Friday, 14 May 2021

Not doing so great...

Friends, I want you to know how it's going with me.

Well I'm still going, but things aren't so great.

It takes me longer than it used to, to squeeze out those last drops of pee. And that sometimes my front leg shakes a bit with the effort of it. (I'm still taking the Previcox tablets.)

Over the past few months my hearing has deteriorated, and what once was selective deafness is now involuntary. 

Peripheral vision never really was my thing, and it certainly isn't these days.

I do believe I have a touch of arthritis in my right hip joint, but I still trot along on my walks (even quite long ones) happily, if a touch unevenly. Perhaps there's not so much bouncing as once was. And much more stopping to try to pee.

My appetite is just the same as ever, although I did have a bout of 'the runs' earlier this week.  

But I feel a little vulnerable now, and like to spend more time cuddling close to Gail.

PS from Gail: The sad truth is that after several months in which Bertie's bladder cancer symptoms first eased (after being prescribed Previcox) and then stabilised, there's been a marked deterioration very recently. He's stopping ever more frequently on walks, seemingly to try to force out more pee and looking distinctly uncomfortable, and a noticeable amount of  blood has been appearing in his urine from time to time in the last week or so. I am taking Bertie to the vet later today.  I fear it might soon be time for a difficult decision.  

Wednesday, 12 May 2021

Our latest conquest

I expect you are wondering which mountain Gail, myself, and our friends M and J ascended this week.

Is it Everest? 
No, I can still breathe.

Kilimanjaro perhaps? 
No, this doesn't seem to be an extinct volcano.

The Matterhorn?
Not pointy enough. 

Ben Nevis?
Er, I don't think you can see the back end of Torry from Scotland's highest peak...

OK, I suspect you're tired of guessing so I'll reveal we were at Baron's Cairn on Tullos Hill, the area known locally as 'The Gramps' on the southern edge of Aberdeen. We reached the grand height of 83 m above sea level and Gail and I traversed a treacherous boulder field to conquer the summit. 

We descended on a path through the yellow gorse-covered hillside, where I'm pleased to say the scent of coconut* was strong enough to overpower any nasty whiffs drifting over from the nearby landfill and waste treatment sites. 

*Fun fact for today: when cycling along a narrow and gorse-fringed lane a few days ago, Gail's well-travelled fellow cyclist Anita observed that whereas gorse shrubs in bloom give off the powerful scent of coconut, there is no such aroma if you are pedalling through an actual coconut plantation!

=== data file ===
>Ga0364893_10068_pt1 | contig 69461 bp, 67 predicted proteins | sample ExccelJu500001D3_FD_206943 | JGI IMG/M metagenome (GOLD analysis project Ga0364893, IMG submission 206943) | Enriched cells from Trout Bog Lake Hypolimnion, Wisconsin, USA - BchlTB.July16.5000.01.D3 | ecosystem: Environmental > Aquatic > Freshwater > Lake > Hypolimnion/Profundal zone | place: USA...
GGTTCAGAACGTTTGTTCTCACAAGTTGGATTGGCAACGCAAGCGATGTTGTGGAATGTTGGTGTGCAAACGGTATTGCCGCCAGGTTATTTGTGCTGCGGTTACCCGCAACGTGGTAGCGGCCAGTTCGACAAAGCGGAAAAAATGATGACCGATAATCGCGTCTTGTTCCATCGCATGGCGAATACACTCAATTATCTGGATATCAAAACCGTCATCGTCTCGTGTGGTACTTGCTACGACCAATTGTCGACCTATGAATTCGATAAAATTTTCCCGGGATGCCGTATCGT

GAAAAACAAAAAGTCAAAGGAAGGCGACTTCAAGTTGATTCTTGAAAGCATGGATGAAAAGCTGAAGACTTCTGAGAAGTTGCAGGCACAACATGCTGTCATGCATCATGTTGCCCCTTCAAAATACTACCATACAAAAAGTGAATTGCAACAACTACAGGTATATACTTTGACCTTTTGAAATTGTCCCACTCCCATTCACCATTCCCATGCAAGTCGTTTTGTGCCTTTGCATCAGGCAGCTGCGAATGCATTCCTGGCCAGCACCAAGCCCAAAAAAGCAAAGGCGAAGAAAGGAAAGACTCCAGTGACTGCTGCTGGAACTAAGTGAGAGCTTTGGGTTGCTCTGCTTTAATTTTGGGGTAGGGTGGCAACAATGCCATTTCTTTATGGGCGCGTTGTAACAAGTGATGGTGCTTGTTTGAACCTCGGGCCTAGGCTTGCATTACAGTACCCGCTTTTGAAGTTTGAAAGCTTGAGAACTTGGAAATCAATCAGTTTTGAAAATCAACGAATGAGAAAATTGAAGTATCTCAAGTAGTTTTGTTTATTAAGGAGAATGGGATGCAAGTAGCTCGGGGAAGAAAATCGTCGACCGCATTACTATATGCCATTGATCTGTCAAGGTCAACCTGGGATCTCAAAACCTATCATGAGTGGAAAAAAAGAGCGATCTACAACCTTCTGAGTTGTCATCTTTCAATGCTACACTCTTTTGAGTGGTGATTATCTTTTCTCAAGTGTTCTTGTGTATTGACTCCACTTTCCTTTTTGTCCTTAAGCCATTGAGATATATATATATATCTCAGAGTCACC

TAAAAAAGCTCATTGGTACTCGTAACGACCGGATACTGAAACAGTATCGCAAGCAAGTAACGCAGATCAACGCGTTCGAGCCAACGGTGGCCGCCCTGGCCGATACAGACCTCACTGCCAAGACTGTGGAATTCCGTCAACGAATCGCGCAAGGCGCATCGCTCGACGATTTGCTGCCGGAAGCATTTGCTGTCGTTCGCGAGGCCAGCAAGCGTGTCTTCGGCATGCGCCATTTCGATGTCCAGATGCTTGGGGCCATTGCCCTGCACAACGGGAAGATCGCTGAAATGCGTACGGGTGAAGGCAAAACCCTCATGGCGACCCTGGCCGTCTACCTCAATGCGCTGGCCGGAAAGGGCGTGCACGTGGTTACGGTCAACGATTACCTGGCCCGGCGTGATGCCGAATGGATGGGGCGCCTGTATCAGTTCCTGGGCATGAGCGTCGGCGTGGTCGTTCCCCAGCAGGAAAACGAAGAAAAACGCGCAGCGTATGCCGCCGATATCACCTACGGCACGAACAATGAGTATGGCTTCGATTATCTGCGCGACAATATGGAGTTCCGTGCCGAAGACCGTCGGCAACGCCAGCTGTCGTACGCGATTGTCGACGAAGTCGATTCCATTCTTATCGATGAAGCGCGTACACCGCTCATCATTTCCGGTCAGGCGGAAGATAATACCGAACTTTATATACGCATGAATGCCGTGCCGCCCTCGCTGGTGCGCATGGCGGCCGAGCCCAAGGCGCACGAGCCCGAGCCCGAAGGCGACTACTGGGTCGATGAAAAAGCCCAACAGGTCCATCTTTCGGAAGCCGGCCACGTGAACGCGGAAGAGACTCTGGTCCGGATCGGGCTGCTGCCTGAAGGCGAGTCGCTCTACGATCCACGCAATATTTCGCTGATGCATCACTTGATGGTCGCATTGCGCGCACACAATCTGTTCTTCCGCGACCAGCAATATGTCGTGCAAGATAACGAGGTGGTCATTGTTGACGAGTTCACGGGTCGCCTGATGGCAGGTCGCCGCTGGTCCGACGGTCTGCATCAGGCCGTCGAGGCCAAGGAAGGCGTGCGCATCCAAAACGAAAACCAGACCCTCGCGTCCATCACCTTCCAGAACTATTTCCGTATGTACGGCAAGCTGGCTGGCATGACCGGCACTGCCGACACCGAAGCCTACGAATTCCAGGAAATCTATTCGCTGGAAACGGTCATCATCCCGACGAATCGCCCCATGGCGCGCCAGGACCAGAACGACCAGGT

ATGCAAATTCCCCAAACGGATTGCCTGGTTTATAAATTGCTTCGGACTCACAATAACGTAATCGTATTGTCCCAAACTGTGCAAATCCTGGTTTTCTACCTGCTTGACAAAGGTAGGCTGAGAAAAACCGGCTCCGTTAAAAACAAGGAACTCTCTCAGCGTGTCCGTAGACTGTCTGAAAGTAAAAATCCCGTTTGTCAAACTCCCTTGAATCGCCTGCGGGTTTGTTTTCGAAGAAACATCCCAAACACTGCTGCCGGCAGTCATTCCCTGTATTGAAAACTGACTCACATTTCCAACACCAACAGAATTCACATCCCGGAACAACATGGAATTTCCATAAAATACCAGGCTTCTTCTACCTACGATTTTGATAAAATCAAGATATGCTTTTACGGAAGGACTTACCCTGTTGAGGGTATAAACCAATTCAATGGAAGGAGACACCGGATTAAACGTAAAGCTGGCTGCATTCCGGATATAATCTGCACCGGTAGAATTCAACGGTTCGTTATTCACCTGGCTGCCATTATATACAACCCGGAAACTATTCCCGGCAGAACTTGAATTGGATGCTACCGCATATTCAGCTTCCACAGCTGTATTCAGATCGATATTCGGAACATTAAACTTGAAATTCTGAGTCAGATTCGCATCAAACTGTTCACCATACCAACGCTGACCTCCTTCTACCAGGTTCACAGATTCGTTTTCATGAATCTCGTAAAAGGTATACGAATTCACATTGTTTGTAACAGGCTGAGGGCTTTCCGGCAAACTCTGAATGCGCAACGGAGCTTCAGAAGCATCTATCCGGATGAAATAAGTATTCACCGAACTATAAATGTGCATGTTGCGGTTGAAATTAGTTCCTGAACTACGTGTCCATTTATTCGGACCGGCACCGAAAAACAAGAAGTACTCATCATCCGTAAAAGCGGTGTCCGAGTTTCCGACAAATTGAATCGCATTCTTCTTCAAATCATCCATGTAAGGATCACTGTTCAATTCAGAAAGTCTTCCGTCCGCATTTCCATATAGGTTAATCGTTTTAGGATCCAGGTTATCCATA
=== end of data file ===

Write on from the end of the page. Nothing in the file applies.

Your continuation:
Monday, 10 May 2021

A Convenient Excuse

I have heard people say that "a dog is a tie".
These are not dog lovers, obviously.  
Today I propose an alternative view,
And I hope you don't think me obtuse
When I state that a dog's a convenient excuse. 

When the person's a lark, and it's hours after dark,
And the party's gone on far too long,
And they hate to seem rude by departing too soon, 
They remember the dog that they've left all alone.
At such times, a dog's a convenient excuse. 

If the cycling club's due to ride all the day through,
But the forecast's for afternoon rain, 
Then why not join in until coffee, then say
That you need to turn back 'cos your dear pet's shut in.
Again, I contend that a dog's a convenient excuse. 
When family stresses make home life oppressive,
(We all know this happens sometimes),
The claim you can make, that the dog needs a walk,
Ignoring the fact he's on bed, fast asleep,
Demonstrates how a dog's a convenient excuse.

In long wakeful nights, when losing the fight 
Against intangible worries and strife.
A person's mind might focus on how short
A dear dog's life is, and other woes suppress.
And in this too, a dog's a convenient excuse. 

PS from Gail: This poem should, of course, include a 'dog ate my homework' verse, but my family never had a dog when I was a child, and anyway I was a diligent little swot who almost always handed her homework in on time! 

Friday, 7 May 2021

Bertie front and centre

It strikes me that the last few posts on this, MY blog, have dealt with topics of particular interest to my owner Gail, and I, Bertie, have not been sufficiently prominent. Today, I aim to redress the balance with various photos taken over the past couple of weeks (since we regained our freedom to roam), where I am posed front and centre, enhancing a variety of attractive Scottish landscapes.

Looking north from Scolty Hill

River Dee, Milltimber

Coire Mhic Nòbaill, Torridon

Òb a' Bhràighe, Torridon

Bullers of Buchan

Cowie Water, near Stonehaven

Polling station at Ferryhill church

That's more like it, don't you agree?

Happy Nature Friday! 

Wednesday, 5 May 2021

'Pushing Out the Boat'

It might come as a shock to readers of this blog that my owner engages in activities other than taking me for frequent walks and going on the occasional bicycle ride, but in fact this is the case.

Today, Gail wants me to tell you about the new edition of 'probably the best regional literary magazine in Scotland' (according to their website).

The magazine is called 'Pushing Out the Boat', although I don't think it has any particular connection to nautical matters. Gail is part of the team of volunteers based here in Aberdeen who produce this always excellent (she told me to say that) publication.